Artículos de revistas
AIDS-related lymphoma in Brazil - Histopathology, immunophenotype, and association with Epstein-Barr virus
American Journal of Clinical Pathology. Philadelphia: Lippincott-raven Publ, v. 105, n. 2, p. 230-237, 1996.
Universidade Estadual Paulista (UNESP)
Universidade de São Paulo (USP)
Universidade Federal da Bahia (UFBA)
CITY HOPE NATL MED CTR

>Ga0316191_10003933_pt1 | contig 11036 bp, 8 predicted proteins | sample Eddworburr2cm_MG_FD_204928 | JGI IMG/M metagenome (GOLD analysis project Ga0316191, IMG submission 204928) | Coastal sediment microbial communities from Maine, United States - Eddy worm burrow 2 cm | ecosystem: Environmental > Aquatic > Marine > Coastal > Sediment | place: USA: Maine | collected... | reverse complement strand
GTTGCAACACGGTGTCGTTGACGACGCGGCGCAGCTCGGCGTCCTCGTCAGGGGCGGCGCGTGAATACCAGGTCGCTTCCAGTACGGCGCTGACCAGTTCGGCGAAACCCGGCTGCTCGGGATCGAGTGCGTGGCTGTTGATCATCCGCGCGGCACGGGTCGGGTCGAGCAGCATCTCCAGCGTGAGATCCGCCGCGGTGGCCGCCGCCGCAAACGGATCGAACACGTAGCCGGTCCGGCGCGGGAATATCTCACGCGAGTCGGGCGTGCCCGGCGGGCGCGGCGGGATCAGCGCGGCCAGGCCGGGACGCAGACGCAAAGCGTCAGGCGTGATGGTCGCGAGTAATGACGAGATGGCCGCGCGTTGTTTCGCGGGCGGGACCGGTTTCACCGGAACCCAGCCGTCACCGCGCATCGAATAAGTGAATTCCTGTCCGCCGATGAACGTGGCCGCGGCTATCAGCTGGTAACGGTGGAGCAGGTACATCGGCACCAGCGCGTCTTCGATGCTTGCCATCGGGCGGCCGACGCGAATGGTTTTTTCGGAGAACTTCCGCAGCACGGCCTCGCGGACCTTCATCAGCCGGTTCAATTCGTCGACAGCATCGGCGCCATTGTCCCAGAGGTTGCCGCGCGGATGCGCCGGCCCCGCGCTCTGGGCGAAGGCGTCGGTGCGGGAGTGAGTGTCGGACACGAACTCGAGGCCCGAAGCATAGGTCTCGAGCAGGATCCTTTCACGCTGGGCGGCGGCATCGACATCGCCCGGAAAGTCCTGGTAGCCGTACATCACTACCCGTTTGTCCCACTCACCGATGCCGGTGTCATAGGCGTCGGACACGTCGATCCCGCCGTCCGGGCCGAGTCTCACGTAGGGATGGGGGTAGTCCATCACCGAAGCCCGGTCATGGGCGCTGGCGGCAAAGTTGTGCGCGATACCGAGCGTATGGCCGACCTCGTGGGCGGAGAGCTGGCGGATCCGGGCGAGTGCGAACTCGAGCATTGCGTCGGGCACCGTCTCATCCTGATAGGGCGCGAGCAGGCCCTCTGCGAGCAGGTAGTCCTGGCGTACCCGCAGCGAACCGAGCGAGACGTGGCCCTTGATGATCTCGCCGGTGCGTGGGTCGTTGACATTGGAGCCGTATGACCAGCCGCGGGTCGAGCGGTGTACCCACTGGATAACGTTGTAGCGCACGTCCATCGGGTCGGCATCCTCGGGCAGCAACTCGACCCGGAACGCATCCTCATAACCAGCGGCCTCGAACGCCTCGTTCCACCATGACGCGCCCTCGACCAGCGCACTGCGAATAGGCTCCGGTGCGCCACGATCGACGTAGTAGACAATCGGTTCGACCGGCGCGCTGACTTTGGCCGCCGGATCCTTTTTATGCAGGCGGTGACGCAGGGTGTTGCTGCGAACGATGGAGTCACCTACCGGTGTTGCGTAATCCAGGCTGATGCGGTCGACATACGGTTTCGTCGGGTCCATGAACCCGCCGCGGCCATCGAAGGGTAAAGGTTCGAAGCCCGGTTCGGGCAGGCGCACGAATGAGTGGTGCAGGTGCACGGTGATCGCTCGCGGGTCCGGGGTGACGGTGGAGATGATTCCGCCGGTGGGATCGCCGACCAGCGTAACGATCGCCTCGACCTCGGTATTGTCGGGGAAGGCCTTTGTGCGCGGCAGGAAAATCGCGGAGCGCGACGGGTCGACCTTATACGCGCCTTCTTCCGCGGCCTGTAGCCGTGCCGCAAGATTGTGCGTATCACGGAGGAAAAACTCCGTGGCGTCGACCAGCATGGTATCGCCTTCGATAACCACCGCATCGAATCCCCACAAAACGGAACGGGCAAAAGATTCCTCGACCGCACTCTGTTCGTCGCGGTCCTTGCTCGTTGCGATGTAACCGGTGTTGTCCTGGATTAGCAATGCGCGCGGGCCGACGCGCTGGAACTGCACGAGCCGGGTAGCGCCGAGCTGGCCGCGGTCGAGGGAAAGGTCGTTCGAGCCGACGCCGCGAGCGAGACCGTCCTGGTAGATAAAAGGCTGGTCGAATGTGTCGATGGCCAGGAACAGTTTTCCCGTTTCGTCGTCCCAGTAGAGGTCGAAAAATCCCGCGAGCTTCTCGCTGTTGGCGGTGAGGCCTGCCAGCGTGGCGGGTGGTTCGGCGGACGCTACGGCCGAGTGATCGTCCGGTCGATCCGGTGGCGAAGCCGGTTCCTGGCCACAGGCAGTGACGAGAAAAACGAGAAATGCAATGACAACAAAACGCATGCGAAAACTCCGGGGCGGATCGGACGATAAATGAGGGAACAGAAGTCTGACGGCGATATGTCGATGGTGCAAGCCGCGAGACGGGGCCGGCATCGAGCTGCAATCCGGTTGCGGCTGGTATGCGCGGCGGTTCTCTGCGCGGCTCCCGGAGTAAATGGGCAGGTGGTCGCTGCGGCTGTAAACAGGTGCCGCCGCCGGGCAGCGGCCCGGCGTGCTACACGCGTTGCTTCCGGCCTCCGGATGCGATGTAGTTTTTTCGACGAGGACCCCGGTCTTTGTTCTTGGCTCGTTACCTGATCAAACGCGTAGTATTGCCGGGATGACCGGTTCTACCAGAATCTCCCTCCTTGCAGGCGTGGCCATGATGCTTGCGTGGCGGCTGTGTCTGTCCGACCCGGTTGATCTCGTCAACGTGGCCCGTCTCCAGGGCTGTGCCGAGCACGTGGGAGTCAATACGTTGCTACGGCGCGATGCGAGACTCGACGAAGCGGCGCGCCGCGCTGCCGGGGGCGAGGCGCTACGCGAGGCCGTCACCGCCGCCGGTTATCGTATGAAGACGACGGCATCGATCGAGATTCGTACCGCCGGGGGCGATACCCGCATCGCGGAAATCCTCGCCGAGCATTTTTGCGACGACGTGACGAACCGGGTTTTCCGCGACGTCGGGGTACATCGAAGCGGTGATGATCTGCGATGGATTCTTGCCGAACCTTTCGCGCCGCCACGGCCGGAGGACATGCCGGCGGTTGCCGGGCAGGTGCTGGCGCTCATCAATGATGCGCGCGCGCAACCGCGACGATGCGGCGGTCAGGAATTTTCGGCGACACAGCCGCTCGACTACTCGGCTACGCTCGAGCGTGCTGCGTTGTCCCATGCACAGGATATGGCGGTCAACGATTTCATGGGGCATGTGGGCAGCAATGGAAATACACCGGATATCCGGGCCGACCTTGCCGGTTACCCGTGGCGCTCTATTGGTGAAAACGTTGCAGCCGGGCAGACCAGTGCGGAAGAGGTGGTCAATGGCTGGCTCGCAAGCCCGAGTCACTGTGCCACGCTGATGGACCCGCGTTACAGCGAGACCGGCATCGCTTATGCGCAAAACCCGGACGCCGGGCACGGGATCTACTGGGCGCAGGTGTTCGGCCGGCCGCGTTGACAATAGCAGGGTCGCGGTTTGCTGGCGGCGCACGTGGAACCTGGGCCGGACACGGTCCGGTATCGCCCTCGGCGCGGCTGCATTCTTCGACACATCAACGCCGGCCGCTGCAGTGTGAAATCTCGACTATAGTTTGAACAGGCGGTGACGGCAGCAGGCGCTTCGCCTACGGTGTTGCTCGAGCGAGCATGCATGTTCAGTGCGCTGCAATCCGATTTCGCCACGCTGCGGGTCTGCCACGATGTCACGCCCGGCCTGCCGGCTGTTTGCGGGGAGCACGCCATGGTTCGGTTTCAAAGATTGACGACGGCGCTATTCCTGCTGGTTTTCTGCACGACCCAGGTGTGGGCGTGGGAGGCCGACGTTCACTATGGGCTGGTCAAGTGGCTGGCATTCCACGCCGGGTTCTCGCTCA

The occurrence of malignant lymphoma is an increasingly important cause of morbidity and mortality in AIDS patients. The incidence of AIDS-related lymphoma in some developing countries such as Brazil is increasing as the survival of HIV infection has improved. Although there is a clear association between several types of immunodeficiency related lymphomas and Epstein-Barr virus (EBV), the association of EBV infection in AIDS-related lymphoma in Brazil, where the incidence of AIDS is high, is unknown. Formalin-fixed, paraffin-embedded tissue from 24 cases of AIDS-related lymphoma in Brazil were analyzed for morphologic classification, immunophenotype, and EBV association using in situ hybridization studies with an EBV-EBER1 biotinylated probe. Twenty cases of AIDS-related lymphoma were classified as non-Hodgkin's lymphoma and four cases were Hodgkin's disease. Eleven non-Hodgkin's lymphomas were classified as diffuse large cell type, five cases were small non-cleaved cell, Burkitt-type, and four cases were large cell immunoblastic non-Hodgkin's lymphoma. Eighteen cases were of B-cell phenotype; one was a T-cell lymphoma, and one was classified as null. Epstein-Barr virus (EBV) was demonstrated in the majority of tumor cells of 11 of 20 (55%) of the cases non-Hodgkin's lymphomas and in 3 of 4 (75%) cases of Hodgkin's disease. AIDS-related lymphomas in Brazil are usually of large cell/immunoblastic type, but Hodgkin's disease is also seen. Both non-Hodgkin's lymphoma and Hodgkin's disease are often associated with EBV infection. The non-Hodgkin's lymphoma is predominantly of B-cell phenotype.